Comprehensive auto insurance is coverage that helps pay for the replacement or repair of your vehicle if it's stolen or damaged in an incident other than a collision. Comprehensive coverage, also called collision coverage, usually covers damage caused by fire, vandalism, or falling objects (such as a tree or hail). Comprehensive insurance automatically covers you up to the market value of your vehicle minus your deductible. This means that all you have to decide is whether you need comprehensive insurance and how high your deductible should be.
Comprehensive insurance is coverage that helps pay the cost of damage to your vehicle when you are involved in an accident not caused by a collision. Comprehensive insurance coverage is defined as optional coverage that protects against damage to the vehicle caused by events not related to a collision that are beyond your control. While both protect your vehicle, collision coverage is available in the event of a collision, while comprehensive coverage is for non-collision events that are beyond your control. Keep in mind that comprehensive insurance will only cover damage up to the limits of your policy, minus your deductible.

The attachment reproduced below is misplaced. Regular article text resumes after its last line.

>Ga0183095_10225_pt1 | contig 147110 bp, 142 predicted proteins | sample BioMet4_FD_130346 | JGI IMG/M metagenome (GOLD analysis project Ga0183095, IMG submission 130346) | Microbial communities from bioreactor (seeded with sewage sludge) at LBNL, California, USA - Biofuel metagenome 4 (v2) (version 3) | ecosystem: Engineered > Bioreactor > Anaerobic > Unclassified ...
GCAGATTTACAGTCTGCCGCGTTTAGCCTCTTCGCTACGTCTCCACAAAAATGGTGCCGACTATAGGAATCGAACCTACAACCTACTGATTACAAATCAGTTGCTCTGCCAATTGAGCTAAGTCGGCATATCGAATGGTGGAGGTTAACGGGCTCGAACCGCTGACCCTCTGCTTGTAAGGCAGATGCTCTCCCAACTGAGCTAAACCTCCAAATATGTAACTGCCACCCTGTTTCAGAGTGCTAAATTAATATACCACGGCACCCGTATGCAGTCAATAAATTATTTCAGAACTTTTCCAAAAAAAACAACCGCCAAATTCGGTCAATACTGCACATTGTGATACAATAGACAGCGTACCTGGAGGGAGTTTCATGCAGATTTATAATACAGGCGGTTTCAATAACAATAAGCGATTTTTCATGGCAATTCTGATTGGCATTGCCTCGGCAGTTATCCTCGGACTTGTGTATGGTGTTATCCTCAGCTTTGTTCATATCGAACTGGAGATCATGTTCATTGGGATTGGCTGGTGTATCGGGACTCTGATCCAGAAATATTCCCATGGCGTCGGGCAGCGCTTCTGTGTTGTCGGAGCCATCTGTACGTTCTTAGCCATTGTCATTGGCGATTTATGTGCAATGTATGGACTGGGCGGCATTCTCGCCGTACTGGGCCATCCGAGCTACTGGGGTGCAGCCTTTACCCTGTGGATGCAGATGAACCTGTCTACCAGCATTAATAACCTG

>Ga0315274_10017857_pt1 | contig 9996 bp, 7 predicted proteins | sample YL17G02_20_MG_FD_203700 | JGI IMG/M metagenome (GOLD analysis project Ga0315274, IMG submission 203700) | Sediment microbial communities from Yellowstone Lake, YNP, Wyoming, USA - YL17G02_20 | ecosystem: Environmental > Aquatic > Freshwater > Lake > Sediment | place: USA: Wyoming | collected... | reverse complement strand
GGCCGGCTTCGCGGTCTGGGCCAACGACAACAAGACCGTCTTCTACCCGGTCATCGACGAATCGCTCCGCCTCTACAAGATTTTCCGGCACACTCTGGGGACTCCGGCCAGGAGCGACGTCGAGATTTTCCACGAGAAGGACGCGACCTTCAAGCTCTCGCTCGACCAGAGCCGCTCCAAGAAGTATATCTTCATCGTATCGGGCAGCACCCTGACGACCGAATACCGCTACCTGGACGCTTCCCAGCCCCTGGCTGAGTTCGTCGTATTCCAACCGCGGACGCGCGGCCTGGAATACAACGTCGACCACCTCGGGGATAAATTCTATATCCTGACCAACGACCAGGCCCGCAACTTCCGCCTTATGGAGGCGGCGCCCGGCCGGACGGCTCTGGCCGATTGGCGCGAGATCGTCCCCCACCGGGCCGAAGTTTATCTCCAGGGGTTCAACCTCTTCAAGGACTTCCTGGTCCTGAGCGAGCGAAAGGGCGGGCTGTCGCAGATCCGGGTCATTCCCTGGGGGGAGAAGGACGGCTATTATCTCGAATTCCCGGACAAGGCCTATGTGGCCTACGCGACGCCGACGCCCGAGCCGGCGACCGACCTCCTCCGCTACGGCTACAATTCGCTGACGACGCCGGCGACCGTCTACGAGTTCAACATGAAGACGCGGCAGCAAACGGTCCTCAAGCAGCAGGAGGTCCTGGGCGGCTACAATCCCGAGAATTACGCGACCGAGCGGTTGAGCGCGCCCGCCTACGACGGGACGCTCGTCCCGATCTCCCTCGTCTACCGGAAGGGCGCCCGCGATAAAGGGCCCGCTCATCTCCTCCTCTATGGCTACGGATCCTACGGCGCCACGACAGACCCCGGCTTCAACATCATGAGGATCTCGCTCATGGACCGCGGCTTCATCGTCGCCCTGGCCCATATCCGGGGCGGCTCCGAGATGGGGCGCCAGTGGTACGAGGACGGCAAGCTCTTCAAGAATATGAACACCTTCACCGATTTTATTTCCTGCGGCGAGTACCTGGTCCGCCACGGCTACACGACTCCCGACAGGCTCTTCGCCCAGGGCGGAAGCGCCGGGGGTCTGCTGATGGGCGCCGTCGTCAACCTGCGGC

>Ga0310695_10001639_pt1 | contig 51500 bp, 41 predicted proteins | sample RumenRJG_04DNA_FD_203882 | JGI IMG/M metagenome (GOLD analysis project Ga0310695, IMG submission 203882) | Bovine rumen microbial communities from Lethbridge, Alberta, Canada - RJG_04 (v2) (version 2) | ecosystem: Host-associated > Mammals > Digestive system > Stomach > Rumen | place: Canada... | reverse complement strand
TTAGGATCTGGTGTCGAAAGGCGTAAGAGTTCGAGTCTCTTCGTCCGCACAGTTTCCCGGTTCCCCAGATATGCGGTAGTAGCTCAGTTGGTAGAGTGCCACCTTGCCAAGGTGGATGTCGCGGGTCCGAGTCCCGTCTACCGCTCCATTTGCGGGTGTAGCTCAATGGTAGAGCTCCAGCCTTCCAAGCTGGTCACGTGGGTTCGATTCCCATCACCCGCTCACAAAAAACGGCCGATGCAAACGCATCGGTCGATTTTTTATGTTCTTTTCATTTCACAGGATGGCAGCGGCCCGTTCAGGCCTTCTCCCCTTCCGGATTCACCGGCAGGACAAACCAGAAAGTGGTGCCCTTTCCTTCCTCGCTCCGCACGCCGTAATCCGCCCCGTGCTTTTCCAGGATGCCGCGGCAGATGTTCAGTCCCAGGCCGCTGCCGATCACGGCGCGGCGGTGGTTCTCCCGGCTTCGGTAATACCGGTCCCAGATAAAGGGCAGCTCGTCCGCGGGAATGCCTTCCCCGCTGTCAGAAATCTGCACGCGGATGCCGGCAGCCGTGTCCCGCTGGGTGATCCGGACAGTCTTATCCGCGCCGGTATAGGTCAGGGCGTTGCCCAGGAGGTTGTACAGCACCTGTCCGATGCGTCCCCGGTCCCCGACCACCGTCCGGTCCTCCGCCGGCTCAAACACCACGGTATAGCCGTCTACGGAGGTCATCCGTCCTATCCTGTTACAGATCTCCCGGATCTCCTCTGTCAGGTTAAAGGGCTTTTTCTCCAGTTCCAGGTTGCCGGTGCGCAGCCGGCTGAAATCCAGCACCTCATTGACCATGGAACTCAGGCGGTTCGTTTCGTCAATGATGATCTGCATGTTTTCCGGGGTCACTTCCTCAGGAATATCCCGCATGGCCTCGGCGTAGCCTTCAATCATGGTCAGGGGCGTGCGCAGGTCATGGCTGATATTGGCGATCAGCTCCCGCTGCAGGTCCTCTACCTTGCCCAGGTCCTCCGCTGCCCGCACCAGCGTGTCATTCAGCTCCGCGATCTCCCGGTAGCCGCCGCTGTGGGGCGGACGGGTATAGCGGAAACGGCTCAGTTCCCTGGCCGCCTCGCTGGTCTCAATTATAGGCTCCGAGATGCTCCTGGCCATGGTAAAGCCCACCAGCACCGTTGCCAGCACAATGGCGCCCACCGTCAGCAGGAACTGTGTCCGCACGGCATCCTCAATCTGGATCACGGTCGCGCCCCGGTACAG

An example of what comprehensive insurance covers is theft, vandalism with graffiti or damage caused by the fall of a branch of a tree. Comprehensive car insurance doesn't cover things like collisions with other vehicles or inanimate objects on the road, such as hitting a pothole. Comprehensive car insurance covers losses caused by theft, vandalism or extreme weather events. A comprehensive insurance deductible is the amount of money you'll pay out of pocket for car repairs before your insurance company pays the rest.
Comprehensive coverage isn't required by law in any state, but lenders generally require it if you rent or finance your vehicle. Although often referred to as comprehensive insurance, comprehensive coverage refers to coverage specific to an existing policy, not to a separate type of insurance. As a reminder, a comprehensive deductible is the amount you have to pay out of pocket when filing a comprehensive insurance claim. You should consider buying comprehensive coverage if you can't afford to pay out of pocket for your car repair or replacement in the worst-case scenario.
In that case, there is no doubt that it is worth taking out comprehensive insurance, because if the requirements of the lender or landlord are not met, it could result in the forced imposition of expensive insurance or even in the recovery of possession. A good rule of thumb is that if the cost of comprehensive insurance exceeds 10% of the value of your vehicle, you can consider reducing it.